Despite a tight supply of foreign exchange and a slowdown in economic growth in 2018, Papua New Guinea’s banking sector remained well capitalised and registered a robust performance, aided by supportive policies from both the government and the Bank of PNG, the country’s central bank. The successful issuance in September 2018 of the country’s first dollar-denominated sovereign bond raised $500m at a relatively attractive interest rate of 8.375%, helping to relieve some of the foreign exchange pressures, while ongoing economic stabilisation efforts supported business growth. Although commercial banks responded well to challenging macroeconomic conditions, their overall performance remains hindered by the lowest loan-to-deposit ratio of any country in the Pacific region, a consequence of PNG’s legacy of community-based mutual credit transactions. Domestic commercial banks remain well capitalised, but they are nevertheless part of a system that is under some strain.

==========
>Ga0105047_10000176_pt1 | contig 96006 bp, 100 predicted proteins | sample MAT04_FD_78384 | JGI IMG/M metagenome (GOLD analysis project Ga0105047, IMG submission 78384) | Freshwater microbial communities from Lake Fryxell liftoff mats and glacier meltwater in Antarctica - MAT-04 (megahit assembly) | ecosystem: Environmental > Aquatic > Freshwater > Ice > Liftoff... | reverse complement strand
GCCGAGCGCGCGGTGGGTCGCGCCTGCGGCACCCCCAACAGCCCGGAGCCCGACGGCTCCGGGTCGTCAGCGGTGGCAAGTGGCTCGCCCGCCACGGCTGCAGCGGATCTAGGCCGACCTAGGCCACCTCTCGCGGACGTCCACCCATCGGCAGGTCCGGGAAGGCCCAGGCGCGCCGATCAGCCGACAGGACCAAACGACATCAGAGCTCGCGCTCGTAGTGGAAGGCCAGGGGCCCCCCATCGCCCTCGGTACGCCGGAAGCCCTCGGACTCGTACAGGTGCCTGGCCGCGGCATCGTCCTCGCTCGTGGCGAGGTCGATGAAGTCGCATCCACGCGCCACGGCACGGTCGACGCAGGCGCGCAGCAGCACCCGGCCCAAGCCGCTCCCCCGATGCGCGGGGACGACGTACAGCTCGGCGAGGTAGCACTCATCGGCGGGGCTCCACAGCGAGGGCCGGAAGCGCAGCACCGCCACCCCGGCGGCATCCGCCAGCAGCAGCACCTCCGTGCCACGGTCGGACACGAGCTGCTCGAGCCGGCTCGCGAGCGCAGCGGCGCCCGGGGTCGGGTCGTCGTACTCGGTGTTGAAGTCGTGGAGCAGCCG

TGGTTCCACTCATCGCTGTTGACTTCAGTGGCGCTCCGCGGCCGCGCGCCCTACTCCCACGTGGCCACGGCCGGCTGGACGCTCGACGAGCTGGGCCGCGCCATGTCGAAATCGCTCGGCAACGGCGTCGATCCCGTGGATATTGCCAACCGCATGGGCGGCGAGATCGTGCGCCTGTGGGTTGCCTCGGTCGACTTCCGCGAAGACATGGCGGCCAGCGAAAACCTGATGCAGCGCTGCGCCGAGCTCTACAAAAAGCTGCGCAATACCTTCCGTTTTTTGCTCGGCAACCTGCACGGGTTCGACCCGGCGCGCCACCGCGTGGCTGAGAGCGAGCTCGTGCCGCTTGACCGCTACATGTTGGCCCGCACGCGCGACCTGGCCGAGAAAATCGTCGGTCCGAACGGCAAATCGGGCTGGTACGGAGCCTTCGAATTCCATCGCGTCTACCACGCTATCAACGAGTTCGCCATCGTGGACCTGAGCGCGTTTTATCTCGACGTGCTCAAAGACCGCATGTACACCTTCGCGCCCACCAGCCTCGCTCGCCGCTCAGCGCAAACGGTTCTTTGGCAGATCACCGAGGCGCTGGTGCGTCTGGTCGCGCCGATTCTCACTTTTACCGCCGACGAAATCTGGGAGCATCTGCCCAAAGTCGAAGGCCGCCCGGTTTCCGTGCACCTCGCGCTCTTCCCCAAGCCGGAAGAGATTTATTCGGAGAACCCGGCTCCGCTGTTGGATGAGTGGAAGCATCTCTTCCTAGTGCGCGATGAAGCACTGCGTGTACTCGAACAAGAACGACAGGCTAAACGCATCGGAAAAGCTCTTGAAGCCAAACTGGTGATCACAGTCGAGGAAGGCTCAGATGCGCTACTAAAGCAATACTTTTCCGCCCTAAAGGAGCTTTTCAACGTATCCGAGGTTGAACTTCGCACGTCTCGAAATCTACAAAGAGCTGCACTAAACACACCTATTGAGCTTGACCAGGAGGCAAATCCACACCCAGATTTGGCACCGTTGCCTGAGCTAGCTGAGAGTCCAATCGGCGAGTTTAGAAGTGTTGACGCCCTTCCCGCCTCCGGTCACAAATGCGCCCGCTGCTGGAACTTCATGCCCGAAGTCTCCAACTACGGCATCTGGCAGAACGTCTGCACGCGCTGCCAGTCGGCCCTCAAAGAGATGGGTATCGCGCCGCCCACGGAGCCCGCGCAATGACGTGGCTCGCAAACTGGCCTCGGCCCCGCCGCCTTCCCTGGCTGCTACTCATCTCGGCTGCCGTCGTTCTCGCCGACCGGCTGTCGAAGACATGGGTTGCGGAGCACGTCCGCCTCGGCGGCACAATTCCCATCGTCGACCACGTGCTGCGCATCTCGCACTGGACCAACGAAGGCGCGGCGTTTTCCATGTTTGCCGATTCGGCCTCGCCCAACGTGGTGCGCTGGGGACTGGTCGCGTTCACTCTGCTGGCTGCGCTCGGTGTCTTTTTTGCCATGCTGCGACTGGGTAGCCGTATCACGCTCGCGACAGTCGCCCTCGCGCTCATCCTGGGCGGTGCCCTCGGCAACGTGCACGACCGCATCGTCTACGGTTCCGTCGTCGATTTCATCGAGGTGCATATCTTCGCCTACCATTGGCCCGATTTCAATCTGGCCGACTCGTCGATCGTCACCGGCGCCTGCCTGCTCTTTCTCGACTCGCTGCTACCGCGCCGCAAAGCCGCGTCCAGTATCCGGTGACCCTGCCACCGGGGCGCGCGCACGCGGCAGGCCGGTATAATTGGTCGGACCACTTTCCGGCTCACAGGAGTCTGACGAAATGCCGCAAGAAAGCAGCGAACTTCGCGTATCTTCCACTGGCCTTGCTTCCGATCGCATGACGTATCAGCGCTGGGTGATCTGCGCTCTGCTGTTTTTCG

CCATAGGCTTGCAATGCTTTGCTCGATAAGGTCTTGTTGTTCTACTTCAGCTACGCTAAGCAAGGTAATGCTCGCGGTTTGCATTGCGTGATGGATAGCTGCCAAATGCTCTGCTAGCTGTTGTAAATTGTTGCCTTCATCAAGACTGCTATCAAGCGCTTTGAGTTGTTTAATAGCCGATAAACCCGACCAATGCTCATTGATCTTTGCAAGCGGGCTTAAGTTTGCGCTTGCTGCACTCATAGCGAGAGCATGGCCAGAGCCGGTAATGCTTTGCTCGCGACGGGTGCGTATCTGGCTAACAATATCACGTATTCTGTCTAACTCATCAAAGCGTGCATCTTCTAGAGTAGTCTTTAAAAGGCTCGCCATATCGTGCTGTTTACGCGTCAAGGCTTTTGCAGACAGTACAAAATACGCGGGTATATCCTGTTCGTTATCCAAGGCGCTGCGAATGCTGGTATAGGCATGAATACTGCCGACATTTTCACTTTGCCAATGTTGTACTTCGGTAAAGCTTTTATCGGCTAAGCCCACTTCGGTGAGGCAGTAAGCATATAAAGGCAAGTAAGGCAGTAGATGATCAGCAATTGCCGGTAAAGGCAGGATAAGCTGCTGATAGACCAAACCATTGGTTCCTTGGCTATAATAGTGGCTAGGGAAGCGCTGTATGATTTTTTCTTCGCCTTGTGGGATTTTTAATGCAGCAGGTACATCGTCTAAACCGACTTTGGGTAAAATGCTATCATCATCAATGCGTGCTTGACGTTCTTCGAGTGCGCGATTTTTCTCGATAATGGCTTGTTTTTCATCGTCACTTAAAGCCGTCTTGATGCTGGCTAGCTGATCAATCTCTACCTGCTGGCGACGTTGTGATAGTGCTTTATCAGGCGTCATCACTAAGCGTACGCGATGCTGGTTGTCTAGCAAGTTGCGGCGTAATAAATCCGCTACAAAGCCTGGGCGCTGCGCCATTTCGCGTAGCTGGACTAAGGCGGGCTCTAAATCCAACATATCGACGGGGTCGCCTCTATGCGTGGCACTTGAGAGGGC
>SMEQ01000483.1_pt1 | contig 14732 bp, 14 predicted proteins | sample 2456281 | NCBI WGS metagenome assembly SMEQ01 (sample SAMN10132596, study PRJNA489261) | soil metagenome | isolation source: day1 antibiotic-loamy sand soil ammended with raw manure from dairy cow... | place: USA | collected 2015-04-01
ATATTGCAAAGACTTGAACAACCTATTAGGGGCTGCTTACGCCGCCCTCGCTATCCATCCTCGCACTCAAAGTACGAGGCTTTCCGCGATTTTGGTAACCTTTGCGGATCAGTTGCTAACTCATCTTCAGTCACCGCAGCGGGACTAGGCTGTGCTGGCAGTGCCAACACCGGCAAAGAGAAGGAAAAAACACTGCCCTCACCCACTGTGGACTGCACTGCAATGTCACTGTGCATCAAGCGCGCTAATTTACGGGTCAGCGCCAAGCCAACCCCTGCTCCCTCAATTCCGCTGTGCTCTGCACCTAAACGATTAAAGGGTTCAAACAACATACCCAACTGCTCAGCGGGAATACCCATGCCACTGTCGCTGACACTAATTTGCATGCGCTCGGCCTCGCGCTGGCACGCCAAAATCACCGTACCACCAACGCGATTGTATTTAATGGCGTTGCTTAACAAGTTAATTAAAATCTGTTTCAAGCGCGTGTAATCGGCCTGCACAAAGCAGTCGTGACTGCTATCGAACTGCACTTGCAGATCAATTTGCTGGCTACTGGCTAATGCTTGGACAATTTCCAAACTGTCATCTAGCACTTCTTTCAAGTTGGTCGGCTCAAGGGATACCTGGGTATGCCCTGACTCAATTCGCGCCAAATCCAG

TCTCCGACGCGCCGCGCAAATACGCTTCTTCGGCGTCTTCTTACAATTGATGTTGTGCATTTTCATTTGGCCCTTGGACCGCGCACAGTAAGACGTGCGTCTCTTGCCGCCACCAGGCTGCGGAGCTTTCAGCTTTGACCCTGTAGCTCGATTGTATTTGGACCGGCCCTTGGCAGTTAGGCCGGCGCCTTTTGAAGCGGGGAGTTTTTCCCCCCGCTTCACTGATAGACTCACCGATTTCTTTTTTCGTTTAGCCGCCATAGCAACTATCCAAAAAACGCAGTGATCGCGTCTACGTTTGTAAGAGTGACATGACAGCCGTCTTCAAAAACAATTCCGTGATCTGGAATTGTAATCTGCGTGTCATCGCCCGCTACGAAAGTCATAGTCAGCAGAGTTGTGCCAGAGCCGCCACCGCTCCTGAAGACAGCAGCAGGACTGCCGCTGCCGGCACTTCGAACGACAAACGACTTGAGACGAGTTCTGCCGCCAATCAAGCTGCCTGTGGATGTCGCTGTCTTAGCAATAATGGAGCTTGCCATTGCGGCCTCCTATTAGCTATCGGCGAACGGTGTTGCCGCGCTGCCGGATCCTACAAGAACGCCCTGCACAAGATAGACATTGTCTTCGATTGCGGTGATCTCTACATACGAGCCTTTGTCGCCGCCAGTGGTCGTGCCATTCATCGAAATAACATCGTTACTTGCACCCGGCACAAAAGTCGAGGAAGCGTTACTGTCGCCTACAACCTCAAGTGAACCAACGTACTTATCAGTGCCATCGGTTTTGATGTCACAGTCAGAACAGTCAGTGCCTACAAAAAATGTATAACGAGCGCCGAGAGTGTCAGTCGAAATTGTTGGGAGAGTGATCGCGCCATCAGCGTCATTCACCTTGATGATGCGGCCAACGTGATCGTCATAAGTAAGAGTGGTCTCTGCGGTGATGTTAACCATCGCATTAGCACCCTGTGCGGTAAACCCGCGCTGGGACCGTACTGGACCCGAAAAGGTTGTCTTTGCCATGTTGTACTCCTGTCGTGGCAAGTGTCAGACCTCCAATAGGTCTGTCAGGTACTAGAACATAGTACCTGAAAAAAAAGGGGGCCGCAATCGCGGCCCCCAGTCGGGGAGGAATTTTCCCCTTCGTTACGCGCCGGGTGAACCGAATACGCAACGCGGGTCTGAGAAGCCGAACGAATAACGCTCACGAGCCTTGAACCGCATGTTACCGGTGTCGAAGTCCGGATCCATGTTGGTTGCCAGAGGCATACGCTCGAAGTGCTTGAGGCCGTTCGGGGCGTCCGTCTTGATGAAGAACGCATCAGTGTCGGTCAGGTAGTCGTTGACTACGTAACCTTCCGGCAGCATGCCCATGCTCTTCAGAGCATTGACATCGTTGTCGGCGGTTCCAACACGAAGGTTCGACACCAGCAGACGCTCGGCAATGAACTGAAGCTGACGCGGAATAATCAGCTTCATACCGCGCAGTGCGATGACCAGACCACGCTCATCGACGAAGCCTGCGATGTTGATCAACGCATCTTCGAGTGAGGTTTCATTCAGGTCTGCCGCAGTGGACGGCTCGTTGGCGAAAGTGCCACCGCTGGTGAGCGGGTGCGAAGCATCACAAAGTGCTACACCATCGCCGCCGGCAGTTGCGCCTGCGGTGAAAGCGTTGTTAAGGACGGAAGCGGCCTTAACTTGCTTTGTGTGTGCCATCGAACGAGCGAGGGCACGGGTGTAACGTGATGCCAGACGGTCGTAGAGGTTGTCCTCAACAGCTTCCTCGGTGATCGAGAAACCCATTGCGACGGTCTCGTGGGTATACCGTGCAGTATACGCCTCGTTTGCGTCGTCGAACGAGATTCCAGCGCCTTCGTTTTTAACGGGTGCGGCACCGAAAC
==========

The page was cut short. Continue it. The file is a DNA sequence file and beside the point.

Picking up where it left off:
This chapter also contains an interview with Loi Bakani, Governor, Bank of Papua New Guinea; and a viewpoint from Mark Baker, Managing Director, ANZ Papua New Guinea.